On April 23, 2010 Boeing delivered their latest 787 to a hangar at Eglin Air Force Base, Florida for extreme weather testing in temperatures ranging from 115 °F (46 °C) to −45 °F (46 °C to −42 °C), with all steps necessary to prepare for takeoff taken once the plane stabilizes at either temperature extreme. Dreamliner ZA005, the fifth 787 and the first with General Electric GEnx engines began ground engine tests in May 2010. ZA005 made its first flight on June 16, 2010 and joined the flight test program. In June 2010, gaps were discovered in the horizontal stabilizers of test aircraft, due to improperly installed shims; all aircraft produced then were to be inspected and repaired. The 787 made its first appearance at an international air show at the Farnborough Airshow, UK on July 18, 2010.
In September 2010, it was reported that a further two 787s might join the test fleet, making a total of eight flight test aircraft. On September 10, 2010, a partial engine surge or runaway occurred in a Trent engine on ZA001 at Roswell. On October 4, 2010, the sixth 787, ZA006 joined the test program with its first flight.
On November 9, 2010, Boeing 787, ZA002 made an emergency landing after smoke and flames were detected in the main cabin during a test flight over Texas. A Boeing spokeswoman said the airliner landed safely and the crew was evacuated after landing at the Laredo International Airport, Texas. The electrical fire caused some systems to fail before landing. Following this incident, Boeing suspended flight testing on November 10, 2010. Ground testing was performed instead. On November 22, 2010, Boeing announced that the in-flight fire can be primarily attributed to foreign object debris (FOD) that was present in the electrical bay. After electrical system and software changes, the 787 resumed company flight testing on December 23, 2010.
Certification by the European Aviation Safety Agency is expected by the end of 2011. On February 24, 2011, Boeing announced that the 787 had completed 80% of the test conditions for Rolls-Royce Trent 1000 engine and 60% of the conditions for the General Electric GEnx-1B engine. As of June 17, 2011, the seven 787 test aircraft have flown 3,989 hours in 1,461 flights combined.
The longest-range 787 variant can fly 8,000 to 8,500 nautical miles (14,800 to 15,700 km), enough to cover the Los Angeles to Bangkok or New York City to Taipei routes. It will have a cruising airspeed of Mach 0.85 (561 mph, 903 km/h at typical cruise altitudes). The 787-8 and −9 will be certified to 330 minute ETOPS capability. External features include raked wingtips and engine nacelles with noise-reducing serrated edges. The two different engine models compatible with the 787 use a standard electrical interface to allow an aircraft to be fitted with either Rolls-Royce or General Electric engines. This aims to save time and cost when changing engine types; while previous aircraft can have engines changed to those of a different manufacturer, the high cost and time required makes it rare. In 2006, Boeing addressed reports of an extended change period by stating that the 787 engine swap was intended to take 24 hours; engine interchangeability, it is reported, makes the 787 a more flexible asset to airlines, allowing them to change easily from one manufacturer's engine to the other if required.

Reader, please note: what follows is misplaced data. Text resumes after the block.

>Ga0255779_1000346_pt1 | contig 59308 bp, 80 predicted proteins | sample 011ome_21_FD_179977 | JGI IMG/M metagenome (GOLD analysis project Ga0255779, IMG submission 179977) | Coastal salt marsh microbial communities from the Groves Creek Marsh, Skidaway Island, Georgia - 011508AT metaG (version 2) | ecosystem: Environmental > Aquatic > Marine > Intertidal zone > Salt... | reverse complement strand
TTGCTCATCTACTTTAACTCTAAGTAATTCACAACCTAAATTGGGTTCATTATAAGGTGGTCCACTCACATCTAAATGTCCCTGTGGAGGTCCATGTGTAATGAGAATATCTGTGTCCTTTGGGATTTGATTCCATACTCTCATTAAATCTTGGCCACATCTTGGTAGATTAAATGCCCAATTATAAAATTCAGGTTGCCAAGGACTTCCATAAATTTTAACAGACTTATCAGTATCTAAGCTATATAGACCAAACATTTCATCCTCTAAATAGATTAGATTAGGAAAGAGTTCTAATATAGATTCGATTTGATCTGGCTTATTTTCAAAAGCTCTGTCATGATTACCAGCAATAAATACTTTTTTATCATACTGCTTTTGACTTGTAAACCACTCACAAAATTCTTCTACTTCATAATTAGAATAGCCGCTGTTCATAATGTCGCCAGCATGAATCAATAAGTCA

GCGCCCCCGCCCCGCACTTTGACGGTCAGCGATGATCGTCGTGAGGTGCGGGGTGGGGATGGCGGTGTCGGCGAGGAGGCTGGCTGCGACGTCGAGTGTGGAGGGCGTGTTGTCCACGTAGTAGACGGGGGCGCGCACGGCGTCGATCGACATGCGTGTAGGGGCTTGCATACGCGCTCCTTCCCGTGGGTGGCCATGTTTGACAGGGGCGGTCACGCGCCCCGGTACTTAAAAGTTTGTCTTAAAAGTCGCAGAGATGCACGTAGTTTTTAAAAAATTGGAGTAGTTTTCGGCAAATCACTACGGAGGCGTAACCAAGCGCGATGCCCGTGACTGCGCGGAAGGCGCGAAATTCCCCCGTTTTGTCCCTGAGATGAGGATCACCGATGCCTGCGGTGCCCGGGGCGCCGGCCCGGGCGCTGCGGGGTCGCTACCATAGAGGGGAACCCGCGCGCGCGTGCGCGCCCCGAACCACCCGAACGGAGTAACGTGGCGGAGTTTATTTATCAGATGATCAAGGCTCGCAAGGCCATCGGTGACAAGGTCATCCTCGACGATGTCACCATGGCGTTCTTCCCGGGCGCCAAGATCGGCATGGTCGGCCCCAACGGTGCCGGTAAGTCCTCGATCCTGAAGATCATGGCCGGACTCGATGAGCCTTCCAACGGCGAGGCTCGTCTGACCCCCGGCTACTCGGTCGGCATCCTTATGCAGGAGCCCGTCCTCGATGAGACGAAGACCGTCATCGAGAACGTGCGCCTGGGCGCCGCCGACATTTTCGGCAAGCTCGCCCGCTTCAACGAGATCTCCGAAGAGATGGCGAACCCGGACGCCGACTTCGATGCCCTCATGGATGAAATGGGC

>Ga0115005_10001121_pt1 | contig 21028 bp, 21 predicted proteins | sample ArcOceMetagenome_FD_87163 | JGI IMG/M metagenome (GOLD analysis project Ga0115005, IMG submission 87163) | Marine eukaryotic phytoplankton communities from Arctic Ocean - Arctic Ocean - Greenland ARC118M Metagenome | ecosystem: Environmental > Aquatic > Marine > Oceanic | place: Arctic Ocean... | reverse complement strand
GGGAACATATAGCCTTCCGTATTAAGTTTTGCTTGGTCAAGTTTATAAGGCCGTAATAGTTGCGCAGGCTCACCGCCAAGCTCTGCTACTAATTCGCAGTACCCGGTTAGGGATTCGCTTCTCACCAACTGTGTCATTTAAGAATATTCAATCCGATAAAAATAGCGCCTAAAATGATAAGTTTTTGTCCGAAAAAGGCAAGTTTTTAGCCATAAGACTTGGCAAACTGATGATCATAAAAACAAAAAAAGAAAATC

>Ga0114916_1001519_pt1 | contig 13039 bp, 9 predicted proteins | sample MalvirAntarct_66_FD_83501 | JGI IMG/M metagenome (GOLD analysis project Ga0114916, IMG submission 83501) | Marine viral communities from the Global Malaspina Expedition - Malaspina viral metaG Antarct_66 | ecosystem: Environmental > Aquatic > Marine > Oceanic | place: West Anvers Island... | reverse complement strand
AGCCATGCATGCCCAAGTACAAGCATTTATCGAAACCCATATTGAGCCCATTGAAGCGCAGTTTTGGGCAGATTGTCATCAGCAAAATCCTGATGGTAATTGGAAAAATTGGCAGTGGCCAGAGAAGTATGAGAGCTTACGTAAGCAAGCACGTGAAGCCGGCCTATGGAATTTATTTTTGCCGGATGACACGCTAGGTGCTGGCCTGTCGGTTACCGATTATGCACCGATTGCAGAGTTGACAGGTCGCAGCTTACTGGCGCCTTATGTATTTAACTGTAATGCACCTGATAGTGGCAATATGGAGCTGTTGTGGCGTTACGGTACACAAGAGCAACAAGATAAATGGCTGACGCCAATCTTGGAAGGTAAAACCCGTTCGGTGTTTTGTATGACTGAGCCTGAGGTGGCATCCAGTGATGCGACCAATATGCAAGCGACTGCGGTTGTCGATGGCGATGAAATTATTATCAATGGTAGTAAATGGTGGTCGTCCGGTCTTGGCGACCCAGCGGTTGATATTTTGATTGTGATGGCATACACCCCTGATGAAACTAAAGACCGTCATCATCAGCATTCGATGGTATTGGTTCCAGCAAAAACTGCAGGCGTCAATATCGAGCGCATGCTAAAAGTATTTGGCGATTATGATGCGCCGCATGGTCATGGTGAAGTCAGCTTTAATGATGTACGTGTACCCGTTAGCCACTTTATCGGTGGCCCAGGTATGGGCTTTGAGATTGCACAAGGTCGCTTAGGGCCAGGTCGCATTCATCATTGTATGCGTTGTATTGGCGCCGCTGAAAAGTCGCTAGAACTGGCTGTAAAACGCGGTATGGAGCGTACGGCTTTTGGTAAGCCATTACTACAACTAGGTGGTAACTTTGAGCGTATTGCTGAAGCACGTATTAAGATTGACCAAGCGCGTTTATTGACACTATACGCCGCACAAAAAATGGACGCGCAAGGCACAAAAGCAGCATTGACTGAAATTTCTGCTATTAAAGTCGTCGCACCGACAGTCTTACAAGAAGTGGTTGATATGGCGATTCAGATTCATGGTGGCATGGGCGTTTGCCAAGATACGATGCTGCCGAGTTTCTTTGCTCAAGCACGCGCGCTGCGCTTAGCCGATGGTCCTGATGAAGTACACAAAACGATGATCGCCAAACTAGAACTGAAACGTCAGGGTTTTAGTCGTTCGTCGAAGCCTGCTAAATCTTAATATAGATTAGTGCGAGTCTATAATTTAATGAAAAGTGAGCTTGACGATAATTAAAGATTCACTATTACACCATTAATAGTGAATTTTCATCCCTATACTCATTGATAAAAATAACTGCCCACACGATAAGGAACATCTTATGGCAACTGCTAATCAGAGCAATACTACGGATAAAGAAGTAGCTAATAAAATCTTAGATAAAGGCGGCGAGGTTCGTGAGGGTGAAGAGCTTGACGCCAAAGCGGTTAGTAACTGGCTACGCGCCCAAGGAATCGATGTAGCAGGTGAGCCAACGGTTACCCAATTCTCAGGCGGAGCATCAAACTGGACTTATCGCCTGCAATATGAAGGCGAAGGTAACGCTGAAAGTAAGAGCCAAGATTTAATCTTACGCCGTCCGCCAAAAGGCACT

The 787 features lighter-weight construction. Its materials, listed by weight, are 50% composite, 20% aluminum, 15% titanium, 10% steel, and 5% other; the aircraft will be 80% composite by volume. Each 787 contains approximately 35 short tons of carbon fiber reinforced plastic (CFRP), made with 23 tons of carbon fiber. Aluminum is used on wing and tail leading edges, titanium used mainly on engines and fasteners, with steel used in various places.
Carbon fiber composites have a higher strength-to-weight ratio than traditional aircraft materials, and help make the 787 a lighter aircraft. Composites are used on fuselage, wings, tail, doors, and interior. Boeing had built and tested the first commercial aircraft composite section while examining the Sonic Cruiser concept nearly five years before; the Bell Boeing V-22 Osprey military transport uses over 50% composites, and the C-17 has over 16,000 lb (7,300 kg) of structural composites.
In 2006, Boeing launched the 787 GoldCare program. This is an optional, comprehensive life-cycle management service whereby aircraft in the program are routinely monitored and repaired as needed. This is the first program of its kind from Boeing: Post-sale protection programs are not new, but have usually been offered by third party service centers. Boeing is also designing and testing composite hardware so inspections are mainly visual. This will reduce the need for ultrasonic and other non-visual inspection methods, saving time and money.